5) In defending family and life, do we Catholics not impose our beliefs on others and violate the principles of tolerance and dialogue? Many Protestants, believers of other religions, and even non-believers share our belief in the dignity and value of human life. Tolerance means respect for the right of other persons to profess a different opinion and belief. However, tolerance cannot be understood as believing that other peoples’ points of view are equally good as one’s own, since this would blur the lines between good and evil and renounce the judgment of a sound and well-informed conscience. In fact, publicly proclaiming one’s own beliefs is a service for dialogue, because through this way others can know exactly what and how one thinks. One offers one’s thoughts for reflection to others while respecting their beliefs, but without assuming that all beliefs are equally valid*. Attempts to enact legislation promoting anti-family programs receive huge financial assistance and provide alluring incentives to persuade our politicians to commit themselves to their advocacy. Foreign-funded lobby groups have been operating for more than a decade to openly advocate for the enactment of population control laws, as well as abortion-friendly laws in pursuit of the UN Cairo Conference objective of universal abortion rights. It makes one wonder why countries with below replacement fertility rates, desperate for babies and spending huge sums of money to encourage their own citizens to bear more children, contradict themselves by spending huge sums of money to suppress our population growth. All these are consistent with Henry Kissinger’s 1974 National Security Study Memorandum 200 entitled “Implications of Worldwide Population Growth for US Security and Overseas Interest” which identified the increase in world population as inimical to the interest of West. This document has been coming out in recent public debates on reproductive health policies, and is available on the internet. Do not reproductive health advocates bow down to their impositions? Is it not more correct to say that they are the ones imposing their policies on our country?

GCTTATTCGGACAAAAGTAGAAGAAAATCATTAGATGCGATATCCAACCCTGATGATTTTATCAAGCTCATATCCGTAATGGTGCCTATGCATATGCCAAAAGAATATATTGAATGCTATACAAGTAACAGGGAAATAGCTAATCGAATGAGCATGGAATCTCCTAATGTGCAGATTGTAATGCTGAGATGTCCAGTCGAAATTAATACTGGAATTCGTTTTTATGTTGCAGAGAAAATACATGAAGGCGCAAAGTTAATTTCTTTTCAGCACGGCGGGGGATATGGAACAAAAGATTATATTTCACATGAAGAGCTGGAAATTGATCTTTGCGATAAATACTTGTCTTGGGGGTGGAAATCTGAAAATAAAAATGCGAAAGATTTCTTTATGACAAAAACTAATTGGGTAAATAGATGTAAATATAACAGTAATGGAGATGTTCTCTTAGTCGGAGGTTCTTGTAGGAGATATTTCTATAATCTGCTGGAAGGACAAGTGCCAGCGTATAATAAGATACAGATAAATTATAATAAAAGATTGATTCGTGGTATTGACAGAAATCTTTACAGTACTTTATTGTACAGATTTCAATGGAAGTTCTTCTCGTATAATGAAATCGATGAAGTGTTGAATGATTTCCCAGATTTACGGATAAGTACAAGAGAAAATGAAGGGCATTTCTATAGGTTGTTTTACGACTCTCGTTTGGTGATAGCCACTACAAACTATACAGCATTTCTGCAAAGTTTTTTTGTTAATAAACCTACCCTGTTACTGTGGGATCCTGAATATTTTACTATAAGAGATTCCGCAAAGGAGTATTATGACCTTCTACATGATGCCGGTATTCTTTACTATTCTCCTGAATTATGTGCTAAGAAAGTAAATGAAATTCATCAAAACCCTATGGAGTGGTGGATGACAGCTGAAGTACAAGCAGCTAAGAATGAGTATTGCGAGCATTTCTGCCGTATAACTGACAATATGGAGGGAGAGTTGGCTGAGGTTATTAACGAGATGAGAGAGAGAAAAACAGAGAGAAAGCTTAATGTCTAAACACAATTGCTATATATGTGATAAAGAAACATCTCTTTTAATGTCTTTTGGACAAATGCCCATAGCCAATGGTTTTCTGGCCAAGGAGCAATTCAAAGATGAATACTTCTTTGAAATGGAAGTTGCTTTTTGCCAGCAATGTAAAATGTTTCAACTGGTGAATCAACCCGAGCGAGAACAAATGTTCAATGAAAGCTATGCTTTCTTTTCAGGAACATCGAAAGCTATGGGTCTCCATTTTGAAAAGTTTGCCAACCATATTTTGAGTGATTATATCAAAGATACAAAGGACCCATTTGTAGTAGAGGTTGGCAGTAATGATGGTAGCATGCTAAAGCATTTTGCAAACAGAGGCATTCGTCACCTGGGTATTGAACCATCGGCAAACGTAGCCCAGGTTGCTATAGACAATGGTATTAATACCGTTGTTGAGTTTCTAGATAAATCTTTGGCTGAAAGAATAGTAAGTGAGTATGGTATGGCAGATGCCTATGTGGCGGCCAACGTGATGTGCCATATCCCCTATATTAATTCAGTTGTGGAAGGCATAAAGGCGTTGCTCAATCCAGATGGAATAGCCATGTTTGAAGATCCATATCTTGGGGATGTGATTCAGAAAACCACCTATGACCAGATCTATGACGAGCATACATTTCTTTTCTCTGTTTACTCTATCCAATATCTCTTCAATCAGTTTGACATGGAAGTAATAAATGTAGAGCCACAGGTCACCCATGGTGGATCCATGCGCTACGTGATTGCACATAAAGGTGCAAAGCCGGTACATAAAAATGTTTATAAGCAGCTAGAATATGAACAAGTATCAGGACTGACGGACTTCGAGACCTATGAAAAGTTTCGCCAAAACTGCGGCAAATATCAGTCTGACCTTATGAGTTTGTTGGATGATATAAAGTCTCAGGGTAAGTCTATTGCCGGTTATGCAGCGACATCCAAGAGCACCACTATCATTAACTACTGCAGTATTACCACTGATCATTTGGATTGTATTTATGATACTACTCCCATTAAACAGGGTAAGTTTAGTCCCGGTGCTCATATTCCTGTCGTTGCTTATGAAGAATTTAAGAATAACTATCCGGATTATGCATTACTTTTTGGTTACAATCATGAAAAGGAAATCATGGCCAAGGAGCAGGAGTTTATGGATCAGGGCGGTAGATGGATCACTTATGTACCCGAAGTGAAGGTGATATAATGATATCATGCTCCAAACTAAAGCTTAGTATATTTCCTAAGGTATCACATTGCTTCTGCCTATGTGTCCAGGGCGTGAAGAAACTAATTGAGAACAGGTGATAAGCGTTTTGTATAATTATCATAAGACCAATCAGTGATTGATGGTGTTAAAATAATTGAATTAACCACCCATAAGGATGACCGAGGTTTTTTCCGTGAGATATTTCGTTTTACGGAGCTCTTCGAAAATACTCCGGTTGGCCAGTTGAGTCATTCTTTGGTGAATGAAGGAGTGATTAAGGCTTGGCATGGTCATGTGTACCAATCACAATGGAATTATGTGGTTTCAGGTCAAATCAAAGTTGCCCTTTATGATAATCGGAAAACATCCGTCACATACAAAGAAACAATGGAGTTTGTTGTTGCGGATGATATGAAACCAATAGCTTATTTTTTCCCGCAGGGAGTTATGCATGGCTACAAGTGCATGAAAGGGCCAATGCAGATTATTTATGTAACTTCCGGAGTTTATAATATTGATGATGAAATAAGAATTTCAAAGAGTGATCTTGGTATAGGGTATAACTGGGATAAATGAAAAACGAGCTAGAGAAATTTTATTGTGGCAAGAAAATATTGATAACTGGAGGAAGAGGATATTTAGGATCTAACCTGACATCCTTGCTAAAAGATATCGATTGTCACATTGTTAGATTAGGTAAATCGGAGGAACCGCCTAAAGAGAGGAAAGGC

It is true that while freedom of speech allows everyone to have ideas and the right to voice them out and be heard it is also true that there are certain opinions that have less value than others. For example the opinion that the Earth is flat has no validity against the opinion that the Earth is an oblate spheroid (Ignoring the fact that a round earth is not an opinion. This example was chosen because there is a small section of people who still hold to a Flat Earth, as it is so ludicrous it is therefore the best contraction to demonstrate the point). I agree with the CBCP on this point however disagree on their assumption of what qualifies one opinion to be greater than another. The Catholic Church (as well as other religions) state quite clearly that not all opinions are valid ones and basically make the differentiation that whatever contradicts their opinion is the invalid one as it blurs the line between good and evil. How convenient then that they have tasked themselves to referee which is good and which is evil.

The way any normal person should weigh the validity of opinions is through evidence. Going back to the example on the opinions of flat-earth and spherical earth. Both are supported somewhat by evidence. Flat-earth is supported by perception evidence while Spherical-Earth is supported by astronomy, physics and engineering. Just as hard science out weighs observational perception so too should positions whose claims are supported by the best evidence hold greater value than the one that merely holds on to simple basal assertion of authority in governing right and wrong.

All of this ofcourse go off course at a lenghty discussion about foreign pressure to pass somethin like the RH Bill because doing so imposes on our political policies. Funny, since most if the policies adapted by the CBCP are fashioned after orders from the Vatican, but all this is beside the point and is irrelevant.

The only thing to remember is no, your not intolerant for voicing your opinion or belief regarding family or life (however, please refrain from doing so if the person you’re talking has made it clear that he doesn’t want to hear it) but, if you expect anyone else to respect or even adopt that view you need something more substantial than God said so to back it up.